Photo via The Athletic.
Canada has earned tickets to the 2024 Summer Olympics in Paris, France after making it to the FIBA World Cup 2023 playoffs. After a nail-biting affair, the star-studded roster managed to clinch an 88-85 victory against the reigning champion, Spain, in the deciding match on September 3rd. This marks the first time the Men's National Team has appeared in the Olympics since 2000.
Accredited for bringing forth the inventor of the game, Canada has always been a major competitor in the basketball world. However, the men’s team’s international record has not always been the most exceptional—they have yet to bring home a trophy despite a plethora of silver and bronze medals garnered throughout almost a century of history. The Men’s National Team’s last appearance in the Summer Olympics was in the 2000 tournament in Sydney, Australia. They would then miss out on the following five Olympics; they barely missed the 2016 Summer Olympics in Rio de Janeiro, Brazil falling 74-83 to France in the qualifiers in Manila, Philippines. As of February 27, 2023, they were ranked 15th in the FIBA World Ranking.
Following a lack of success in the late 2010s and early 2020s, in May 2022, Canada Basketball introduced a ‘summer core’ roster consisting of fourteen athletes willing to represent the country for three years. “By assembling committed core groups of players and staff to represent Canada over the next several years, we firmly believe this will position this program for sustained success, both now and in the future,” said Nick Nurse, Head Coach. Nurse stepped down from the position earlier in June, replaced by Jordi Fernández, Head Coach of the Sacramento Kings.
The roster, captained by Kelly Olynyk of the Utah Jazz, includes stars such as R.J. Barrett of the New York Knicks and MVP at the 2017 FIBA Under-19 World Cup, Dillon Brooks of the Houston Rockets and 2023 NBA All-Defensive Second Team, and Shai Gilgeous-Alexander of the Oklahoma City Thunder, coming off a spectacular NBA season where he was named to the All-NBA First Team after averaging 31.4 points per game.
Canada qualified for the 2023 FIBA World Cup with flying colors, finishing first overall with an impressive 11-1 record and a +351 round difference. To further prepare, leading up to the prestigious tournament, Canada Basketball announced a five-game exhibition series where the team would compete in Europe against the top-ranked nations in the world. They finished the exhibition tour with a 3-2 record.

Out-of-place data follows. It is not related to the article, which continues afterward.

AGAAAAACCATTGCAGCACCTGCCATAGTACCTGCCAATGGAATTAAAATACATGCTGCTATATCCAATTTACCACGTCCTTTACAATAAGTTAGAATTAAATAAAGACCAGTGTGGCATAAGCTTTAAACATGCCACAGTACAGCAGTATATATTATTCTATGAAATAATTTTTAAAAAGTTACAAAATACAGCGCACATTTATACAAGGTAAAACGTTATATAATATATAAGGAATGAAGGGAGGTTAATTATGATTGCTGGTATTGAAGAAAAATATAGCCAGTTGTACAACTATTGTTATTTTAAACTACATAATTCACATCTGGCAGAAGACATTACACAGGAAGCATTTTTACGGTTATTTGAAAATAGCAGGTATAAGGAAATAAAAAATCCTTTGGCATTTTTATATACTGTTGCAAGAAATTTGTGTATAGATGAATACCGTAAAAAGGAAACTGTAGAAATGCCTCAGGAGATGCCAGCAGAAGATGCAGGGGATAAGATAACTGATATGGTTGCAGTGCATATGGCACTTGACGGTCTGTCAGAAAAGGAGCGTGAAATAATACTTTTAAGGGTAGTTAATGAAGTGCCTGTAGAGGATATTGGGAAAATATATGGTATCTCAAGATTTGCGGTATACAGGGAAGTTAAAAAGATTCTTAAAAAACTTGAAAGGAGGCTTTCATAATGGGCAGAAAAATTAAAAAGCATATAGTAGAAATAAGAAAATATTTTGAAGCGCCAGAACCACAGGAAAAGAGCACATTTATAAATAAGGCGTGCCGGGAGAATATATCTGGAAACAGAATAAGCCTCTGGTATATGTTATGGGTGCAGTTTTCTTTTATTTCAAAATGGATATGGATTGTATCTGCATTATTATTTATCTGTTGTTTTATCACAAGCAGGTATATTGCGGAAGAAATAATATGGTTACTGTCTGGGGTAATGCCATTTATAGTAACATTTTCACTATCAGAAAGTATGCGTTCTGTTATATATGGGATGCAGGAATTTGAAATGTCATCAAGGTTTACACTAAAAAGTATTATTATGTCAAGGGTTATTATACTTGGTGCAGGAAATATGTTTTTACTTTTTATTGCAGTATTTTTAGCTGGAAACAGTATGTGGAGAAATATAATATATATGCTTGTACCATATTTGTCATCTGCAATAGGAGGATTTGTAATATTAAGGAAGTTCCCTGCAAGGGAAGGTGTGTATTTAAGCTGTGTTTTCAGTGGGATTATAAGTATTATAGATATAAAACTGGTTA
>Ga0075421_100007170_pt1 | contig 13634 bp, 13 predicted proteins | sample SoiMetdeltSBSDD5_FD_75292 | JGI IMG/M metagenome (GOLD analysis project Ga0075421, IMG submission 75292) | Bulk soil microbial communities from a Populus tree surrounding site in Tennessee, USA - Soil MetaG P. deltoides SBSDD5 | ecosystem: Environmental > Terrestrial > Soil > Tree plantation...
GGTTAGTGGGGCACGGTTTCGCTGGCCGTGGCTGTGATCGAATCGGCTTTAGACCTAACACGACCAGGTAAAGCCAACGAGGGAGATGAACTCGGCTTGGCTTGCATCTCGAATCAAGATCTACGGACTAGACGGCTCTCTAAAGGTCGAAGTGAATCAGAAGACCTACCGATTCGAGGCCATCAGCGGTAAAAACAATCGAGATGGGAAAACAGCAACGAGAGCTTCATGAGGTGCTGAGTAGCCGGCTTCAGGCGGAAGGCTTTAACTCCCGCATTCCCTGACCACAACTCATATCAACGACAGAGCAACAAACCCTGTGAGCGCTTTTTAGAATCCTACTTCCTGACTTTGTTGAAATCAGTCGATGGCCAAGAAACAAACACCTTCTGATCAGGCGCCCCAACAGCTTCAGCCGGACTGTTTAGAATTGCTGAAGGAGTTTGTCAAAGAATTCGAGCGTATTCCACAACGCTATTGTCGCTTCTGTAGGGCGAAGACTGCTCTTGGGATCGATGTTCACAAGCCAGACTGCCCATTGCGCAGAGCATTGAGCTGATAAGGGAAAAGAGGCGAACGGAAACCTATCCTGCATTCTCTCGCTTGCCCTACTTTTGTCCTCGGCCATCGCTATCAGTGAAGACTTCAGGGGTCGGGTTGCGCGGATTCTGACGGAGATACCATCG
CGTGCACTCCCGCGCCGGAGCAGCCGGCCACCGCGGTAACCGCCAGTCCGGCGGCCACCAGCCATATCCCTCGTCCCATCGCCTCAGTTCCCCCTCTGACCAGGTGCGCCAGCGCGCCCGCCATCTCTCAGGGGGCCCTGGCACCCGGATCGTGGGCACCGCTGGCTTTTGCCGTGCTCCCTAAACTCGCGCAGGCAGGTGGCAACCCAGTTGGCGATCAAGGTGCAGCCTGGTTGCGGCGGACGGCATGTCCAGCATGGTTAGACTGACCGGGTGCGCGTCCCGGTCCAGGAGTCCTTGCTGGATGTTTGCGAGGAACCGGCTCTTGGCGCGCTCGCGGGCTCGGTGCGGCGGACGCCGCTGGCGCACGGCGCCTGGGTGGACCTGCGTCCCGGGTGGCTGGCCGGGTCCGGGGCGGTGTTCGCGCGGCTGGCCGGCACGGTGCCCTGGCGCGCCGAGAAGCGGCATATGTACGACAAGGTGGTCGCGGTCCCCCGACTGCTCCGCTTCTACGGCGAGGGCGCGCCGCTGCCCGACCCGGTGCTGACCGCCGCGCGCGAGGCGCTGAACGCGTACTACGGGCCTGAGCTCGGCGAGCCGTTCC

Carrying the high from the tour into the FIBA World Cup, Canada announced their arrival in Jakarta, Indonesia with a dominant 95-65 win against France, ranked 5th, in the opening game. The team then completed the first round of the group stage with a flawless 3-0 record, netting wins over Latvia and Lebanon. In the second stage, however, they would suffer their first loss to Brazil; this put them in dangerous waters as they were one more loss away from being eliminated and missing another Olympic. If they wanted to clinch a berth in the 2024 Paris Olympics, they would have to prevail over Spain, the top-ranked team in the tournament. Although their 11-game win streak was ended by Latvia in the prior match, La Roja had not lost consecutive games in the competition since 1990, and they are known to shine the most where the spotlight shines the brightest. The pressure was unfathomable for our boys in red and white.
Spain got off to a vehement start, leading 48-38 at halftime, but Canada managed to claw back and take a narrow 53-52 lead. However, the Spaniards went on a hot streak, commandeering a 21-6 run; ten minutes remained on the clock, and the score was 73-61. In spite of the double-digit deficit, the unyielding Canadians still dug deep and eventually broke even by virtue of a three-pointer from Dillan Brooks with a minute on the clock. Then came Shai Gilgeous-Alexander - the 25-year-old hit the picture-perfect pull-up jump shot from the top of the arc to give Canada an 82-80 lead with 44 seconds left. La Roja’s fate was sealed when he calmly sank six free throws in the final period, granting Canada a spot in the FIBA World Cup playoffs, as well as a ticket to the 2024 Paris Olympics. The Torontonian superstar was monumental in the historic comeback win with 30 points, 7 assists, 4 rebounds and 3 steals; he also made 14 free throws out of 16.
“We're a part of history,” said Gilgeous-Alexander. “It's something that's almost indescribable. So many people along the way have put in so much work for this program and having the opportunity to do so, we want to thank them and also represent them when we go, and in the rest of this tournament.”
Despite eventually falling in the semi-finals to a red-hot Serbia, this marked Canada’s furthest progress in the FIBA World Cup; they even defeated Slovenia with Luka Dončić, regarded as one of the greatest European players of all time, in the quarterfinals. The third-place finish hardly matters now when the win against Spain effectively relegates to the dustbin a 23-year drought in this nation’s men’s basketball legacy. We shall see them again in the Paris Olympics next year.